One of the root causes of my situation—though I didn’t appreciate it at the time—was that the late inclusion of another team meant we started evaluating solutions and tradeoffs with virtually no shared context.

There wasn’t clear alignment on the problem we were solving.

But, a decade ago and with less experience, I didn’t know that. I thought it had to be me. “Why didn’t I get that MBA?” I’d ask the cat.

If only I arrived out of the womb with the adjusted value of a sponsored element for an improved navigation!

I was stuck.

I was still playing telephone between stakeholders, and it wasn’t clear if things were moving towards a resolution.

As many a PM mentor would eventually remind me, I needed a better answer for “Why are we doing this?” than “we got the budget for Google Maps.”

As I started reviewing my early notes, it became clear that not even *I* had clear answers to some foundational questions:

  • What was wrong with the old maps provider?
  • What made us decide to change—to Google—and do it now?
  • What do we want users to do now, that they weren’t doing before?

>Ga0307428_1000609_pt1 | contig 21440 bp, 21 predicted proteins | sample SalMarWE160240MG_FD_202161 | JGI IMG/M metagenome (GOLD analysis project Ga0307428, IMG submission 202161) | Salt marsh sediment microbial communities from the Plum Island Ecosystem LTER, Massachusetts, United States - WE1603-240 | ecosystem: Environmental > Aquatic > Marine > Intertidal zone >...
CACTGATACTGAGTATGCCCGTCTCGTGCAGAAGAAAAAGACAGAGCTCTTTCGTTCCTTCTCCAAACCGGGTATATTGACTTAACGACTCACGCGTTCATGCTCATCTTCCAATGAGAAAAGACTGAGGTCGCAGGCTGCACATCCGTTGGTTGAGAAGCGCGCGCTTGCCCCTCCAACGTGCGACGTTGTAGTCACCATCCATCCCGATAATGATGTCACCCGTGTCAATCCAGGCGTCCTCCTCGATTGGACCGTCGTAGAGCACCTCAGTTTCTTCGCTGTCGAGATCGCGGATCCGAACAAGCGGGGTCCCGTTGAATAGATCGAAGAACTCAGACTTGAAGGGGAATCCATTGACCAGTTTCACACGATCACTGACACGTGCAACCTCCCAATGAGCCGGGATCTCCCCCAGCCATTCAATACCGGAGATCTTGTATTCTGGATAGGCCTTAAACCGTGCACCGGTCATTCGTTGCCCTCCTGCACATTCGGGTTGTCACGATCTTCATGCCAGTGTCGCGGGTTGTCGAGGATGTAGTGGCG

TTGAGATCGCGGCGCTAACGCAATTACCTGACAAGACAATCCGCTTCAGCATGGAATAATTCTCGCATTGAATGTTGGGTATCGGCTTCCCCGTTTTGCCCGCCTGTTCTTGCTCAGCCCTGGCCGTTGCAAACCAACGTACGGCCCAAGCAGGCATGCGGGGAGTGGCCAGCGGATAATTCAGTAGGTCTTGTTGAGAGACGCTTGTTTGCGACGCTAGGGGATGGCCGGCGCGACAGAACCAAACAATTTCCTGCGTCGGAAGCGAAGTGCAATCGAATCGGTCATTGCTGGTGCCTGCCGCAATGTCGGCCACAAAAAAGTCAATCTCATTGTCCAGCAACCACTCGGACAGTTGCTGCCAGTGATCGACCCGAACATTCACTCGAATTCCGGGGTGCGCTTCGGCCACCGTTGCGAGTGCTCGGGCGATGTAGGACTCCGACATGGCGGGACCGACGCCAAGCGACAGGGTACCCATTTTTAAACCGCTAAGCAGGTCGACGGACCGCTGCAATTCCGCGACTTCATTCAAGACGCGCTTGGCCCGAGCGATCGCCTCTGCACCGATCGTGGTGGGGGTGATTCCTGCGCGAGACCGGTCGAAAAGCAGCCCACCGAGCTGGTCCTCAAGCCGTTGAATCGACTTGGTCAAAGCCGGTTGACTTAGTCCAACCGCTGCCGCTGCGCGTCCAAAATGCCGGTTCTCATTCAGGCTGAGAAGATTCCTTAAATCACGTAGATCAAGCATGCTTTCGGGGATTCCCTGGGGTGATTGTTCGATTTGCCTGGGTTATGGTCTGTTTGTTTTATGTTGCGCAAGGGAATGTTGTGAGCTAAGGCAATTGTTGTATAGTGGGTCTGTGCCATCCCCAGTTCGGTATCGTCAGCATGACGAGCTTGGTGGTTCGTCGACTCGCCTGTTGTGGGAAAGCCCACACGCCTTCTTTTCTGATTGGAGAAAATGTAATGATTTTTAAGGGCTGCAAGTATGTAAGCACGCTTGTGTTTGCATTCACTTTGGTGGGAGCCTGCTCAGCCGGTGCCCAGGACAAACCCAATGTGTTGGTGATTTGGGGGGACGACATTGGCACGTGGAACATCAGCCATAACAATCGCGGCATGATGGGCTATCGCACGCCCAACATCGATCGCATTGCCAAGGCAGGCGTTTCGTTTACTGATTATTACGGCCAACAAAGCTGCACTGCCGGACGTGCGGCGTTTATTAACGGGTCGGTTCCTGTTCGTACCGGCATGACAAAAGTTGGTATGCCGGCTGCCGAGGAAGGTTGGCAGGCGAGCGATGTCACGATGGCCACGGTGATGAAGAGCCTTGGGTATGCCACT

Starting to answer these questions chipped away at this big monolith of a problem and created smaller, more manageable problems to investigate instead.

Eventually, we were able to build the shared context we so sorely lacked, and found a better way to keep those sponsorships whole without digging into the low-level guts of the Google Maps APIs.

How to get un-stuck.

Maybe you’re in a new role. Or you’ve inherited an in-flight project. Perhaps you’ve done everything right, and things are coming your way that you don’t have the answers to.

When you’re stuck: go back to the basics.

If you aren’t sure where to go next in pursuit of a solution, odds are you don’t fully understand the problem—yet.

Try this.


If there’s already in-flight work, there’s nothing wrong with saying “I’d like to take a moment and make sure I’m understanding the problem correctly.”

Build a baseline.

If you’re confused or feel like you don’t have a handle on everything going on around you, then start by writing down what you do have a handle on.